• There needs to be a golden thread for high rise residential and complex buildings so that the original design intent, and any subsequent changes or refurbishment, are recorded and properly reviewed, along with regular reviews of overall building integrity.
  • There is a need for stronger and more effective enforcement activity, backed up with sufficiently powerful sanctions for the few who do not follow the rules.

Residents’ voice and raising concerns:

  • Residents need to be reassured that an effective system is in place to maintain safety in their homes.
  • There must be a clear, quick and effective route for residents’ concerns to be addressed.

Quality assurance and products:

  • Products must be properly tested and certified and there is a need to ensure oversight of the quality of installation work.
  • Marketing of products must be clear and easy to interpret.

The report also highlight issues with the housing health and safety rating system (HHSRS ) –  a risk-based evaluation tool to help local authorities identify and protect against potential risks and hazards to health and safety from any deficiencies identified in homes.

It said: “The HHSRS has advantages given that it can look in both individual flats and common parts.

“However, it is a primarily reactive system covering a large number of housing hazards, meaning that local authorities are not necessarily using the powers to proactively manage fire risks.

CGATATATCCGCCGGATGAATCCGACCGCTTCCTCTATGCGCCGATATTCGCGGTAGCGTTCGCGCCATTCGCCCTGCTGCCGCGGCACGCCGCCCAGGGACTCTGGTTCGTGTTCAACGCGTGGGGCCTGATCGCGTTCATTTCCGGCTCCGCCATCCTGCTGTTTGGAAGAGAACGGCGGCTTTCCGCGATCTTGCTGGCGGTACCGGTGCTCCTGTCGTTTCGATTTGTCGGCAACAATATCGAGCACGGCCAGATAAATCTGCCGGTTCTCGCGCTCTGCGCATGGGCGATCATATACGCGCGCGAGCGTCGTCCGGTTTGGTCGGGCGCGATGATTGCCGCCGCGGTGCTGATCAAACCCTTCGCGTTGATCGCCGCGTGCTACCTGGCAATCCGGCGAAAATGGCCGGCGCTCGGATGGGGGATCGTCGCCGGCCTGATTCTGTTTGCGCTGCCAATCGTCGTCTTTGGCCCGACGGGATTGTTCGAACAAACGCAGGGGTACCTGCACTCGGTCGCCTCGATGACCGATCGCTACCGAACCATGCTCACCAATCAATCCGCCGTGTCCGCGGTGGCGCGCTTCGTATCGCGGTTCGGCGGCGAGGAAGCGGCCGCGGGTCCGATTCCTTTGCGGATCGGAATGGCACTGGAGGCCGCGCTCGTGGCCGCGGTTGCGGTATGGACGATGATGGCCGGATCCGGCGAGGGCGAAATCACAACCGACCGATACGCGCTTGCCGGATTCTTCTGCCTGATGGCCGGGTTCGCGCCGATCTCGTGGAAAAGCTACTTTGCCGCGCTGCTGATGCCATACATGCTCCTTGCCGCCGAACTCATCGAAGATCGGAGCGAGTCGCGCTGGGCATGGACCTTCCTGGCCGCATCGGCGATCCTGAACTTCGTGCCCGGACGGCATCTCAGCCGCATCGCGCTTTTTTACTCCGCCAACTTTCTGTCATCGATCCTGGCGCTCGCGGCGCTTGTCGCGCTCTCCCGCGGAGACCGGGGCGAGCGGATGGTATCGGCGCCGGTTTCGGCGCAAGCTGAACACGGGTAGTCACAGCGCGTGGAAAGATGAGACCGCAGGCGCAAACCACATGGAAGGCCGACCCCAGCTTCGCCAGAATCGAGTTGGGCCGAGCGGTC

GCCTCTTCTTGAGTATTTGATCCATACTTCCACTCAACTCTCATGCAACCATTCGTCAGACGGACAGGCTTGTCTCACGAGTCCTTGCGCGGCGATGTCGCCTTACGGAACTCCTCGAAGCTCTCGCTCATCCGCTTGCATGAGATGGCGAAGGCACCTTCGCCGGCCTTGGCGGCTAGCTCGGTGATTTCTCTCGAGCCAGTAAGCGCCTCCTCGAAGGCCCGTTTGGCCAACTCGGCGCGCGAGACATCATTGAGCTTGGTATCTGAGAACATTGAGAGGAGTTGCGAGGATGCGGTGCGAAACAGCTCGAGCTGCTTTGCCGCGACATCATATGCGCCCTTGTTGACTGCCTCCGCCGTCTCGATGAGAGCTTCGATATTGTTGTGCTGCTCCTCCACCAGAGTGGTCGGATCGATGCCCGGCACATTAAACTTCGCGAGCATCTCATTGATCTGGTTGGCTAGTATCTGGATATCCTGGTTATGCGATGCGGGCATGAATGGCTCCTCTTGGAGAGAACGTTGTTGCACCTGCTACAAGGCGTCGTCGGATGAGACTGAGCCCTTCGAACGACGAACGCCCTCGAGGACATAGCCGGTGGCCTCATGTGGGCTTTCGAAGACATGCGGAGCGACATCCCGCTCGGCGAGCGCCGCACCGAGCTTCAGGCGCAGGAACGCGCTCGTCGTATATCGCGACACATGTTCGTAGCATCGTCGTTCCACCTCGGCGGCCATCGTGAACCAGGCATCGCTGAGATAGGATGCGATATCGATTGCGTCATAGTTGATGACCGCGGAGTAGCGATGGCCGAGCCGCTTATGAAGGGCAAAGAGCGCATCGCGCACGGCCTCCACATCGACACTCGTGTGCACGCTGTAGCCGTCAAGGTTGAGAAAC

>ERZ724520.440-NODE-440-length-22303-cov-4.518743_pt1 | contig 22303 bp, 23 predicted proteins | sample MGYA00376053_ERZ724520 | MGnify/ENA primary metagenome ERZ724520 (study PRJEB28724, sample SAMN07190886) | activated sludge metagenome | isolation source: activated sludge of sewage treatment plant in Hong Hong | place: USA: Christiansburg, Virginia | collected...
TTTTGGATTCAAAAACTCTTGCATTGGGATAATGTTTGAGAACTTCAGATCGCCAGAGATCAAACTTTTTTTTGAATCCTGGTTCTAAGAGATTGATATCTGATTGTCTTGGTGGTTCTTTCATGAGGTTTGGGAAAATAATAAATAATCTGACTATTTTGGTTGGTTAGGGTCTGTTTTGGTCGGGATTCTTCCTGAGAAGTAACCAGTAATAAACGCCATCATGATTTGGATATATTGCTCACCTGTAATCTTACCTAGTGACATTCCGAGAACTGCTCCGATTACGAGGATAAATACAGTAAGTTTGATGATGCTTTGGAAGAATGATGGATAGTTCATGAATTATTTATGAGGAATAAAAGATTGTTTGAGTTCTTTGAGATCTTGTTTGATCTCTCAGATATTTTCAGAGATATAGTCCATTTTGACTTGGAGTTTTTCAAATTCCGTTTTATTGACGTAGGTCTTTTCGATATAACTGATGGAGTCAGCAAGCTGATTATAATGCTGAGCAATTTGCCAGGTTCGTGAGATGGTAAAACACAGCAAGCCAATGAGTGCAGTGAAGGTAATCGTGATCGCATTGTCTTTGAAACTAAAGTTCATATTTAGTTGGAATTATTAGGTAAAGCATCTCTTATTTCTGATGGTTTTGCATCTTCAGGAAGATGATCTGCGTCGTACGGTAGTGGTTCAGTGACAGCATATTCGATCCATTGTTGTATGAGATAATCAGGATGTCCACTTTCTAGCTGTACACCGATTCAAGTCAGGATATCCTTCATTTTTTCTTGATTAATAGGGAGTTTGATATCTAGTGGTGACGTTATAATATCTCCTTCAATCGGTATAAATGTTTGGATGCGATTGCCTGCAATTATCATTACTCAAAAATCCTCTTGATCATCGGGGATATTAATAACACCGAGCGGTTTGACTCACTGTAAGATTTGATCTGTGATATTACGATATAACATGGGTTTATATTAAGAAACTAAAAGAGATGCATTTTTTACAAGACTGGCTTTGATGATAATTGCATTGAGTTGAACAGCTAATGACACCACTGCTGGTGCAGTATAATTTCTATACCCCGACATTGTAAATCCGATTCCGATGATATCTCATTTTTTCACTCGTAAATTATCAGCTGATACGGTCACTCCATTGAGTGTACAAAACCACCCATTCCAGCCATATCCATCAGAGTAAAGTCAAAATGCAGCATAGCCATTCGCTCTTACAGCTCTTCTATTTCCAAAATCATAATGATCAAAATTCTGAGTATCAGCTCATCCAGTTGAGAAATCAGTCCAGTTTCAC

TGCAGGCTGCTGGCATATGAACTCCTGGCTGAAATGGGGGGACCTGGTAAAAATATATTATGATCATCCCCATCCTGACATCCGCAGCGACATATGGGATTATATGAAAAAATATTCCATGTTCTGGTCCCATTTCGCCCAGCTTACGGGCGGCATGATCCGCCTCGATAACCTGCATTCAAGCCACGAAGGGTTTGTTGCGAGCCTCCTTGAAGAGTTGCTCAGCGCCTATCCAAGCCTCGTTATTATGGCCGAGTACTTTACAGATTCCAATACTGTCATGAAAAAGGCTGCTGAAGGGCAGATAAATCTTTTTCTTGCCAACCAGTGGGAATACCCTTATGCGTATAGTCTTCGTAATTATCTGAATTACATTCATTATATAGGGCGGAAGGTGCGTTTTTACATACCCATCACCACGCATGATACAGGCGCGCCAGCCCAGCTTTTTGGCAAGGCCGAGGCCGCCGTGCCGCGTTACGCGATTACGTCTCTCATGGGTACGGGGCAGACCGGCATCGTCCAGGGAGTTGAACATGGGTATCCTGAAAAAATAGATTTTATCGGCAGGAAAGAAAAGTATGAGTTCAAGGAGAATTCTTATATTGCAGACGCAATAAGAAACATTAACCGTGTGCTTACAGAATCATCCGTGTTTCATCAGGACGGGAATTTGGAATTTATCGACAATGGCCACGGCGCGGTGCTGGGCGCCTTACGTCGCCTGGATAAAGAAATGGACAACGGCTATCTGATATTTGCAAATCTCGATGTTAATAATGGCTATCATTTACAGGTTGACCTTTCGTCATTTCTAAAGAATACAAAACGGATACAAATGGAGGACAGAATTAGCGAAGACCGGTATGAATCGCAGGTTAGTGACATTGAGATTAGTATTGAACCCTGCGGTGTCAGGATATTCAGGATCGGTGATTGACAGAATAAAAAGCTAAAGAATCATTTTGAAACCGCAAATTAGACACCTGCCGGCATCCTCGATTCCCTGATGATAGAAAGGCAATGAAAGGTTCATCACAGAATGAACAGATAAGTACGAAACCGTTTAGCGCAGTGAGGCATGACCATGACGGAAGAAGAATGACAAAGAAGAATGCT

“The prioritisation of the 29 different factors is highly subjective. In addition, expertise on fire safety issues and the breadth of a complex fire management strategy is likely to be better understood, on average, within a fire and rescue service rather than an EHO team.

“There is no recognition in the current system of differing levels of competence required for increasing complexity of buildings and situations to be assessed.”

Fire safety is one of the top searches on the RLA website, with many landlords contacting the advice team in the wake of the devastating blaze at Grenfell Tower this summer.

In response to this the RLA has created new look and fully up-to-date fire safety pages, including videos and interactive resources to help landlords do everything possible to keep their tenants safe.

It has reassured members that many will not be affected by the Government’s response to Grenfell Tower with the ACM cladding however, it is supporting the Government in its efforts to improve fire safety.

The association has also updated its Property Fire Risk Assessment Form.

New guides added to the site include:

In addition to the new guidance the RLA is now offering online and classroom fire safety training courses which cover:

  • The different legislation relating to fire safety.
  • The different building/property types and which pieces of the above legislation apply
  • How to conduct fire risk assessments and protect both your tenants and your property from fire
  • Practical tips on fire safety and with reference to the LACORS fire safety guide.

For more information on our training courses click here.

Dame Judith is inviting comments and feedback on the interim report and plans to hold a summit of key stakeholders early in 2018.

 

About the author

Sally Walmsley

Sally Walmsley

Sally Walmsley is the Communications Manager for the RLA and award-winning Editor of RPI magazine. With 16 years’ experience writing for regional and national newspapers and magazines she is responsible for producing articles for our Campaigns and News Centre, the weekly E-News newsletter and editorial content for our media partners.

She issues press releases promoting the work of the RLA and its policies and campaigns to the regional and national media and works alongside the marketing team on the association’s social media channels to build support for the RLA and its work.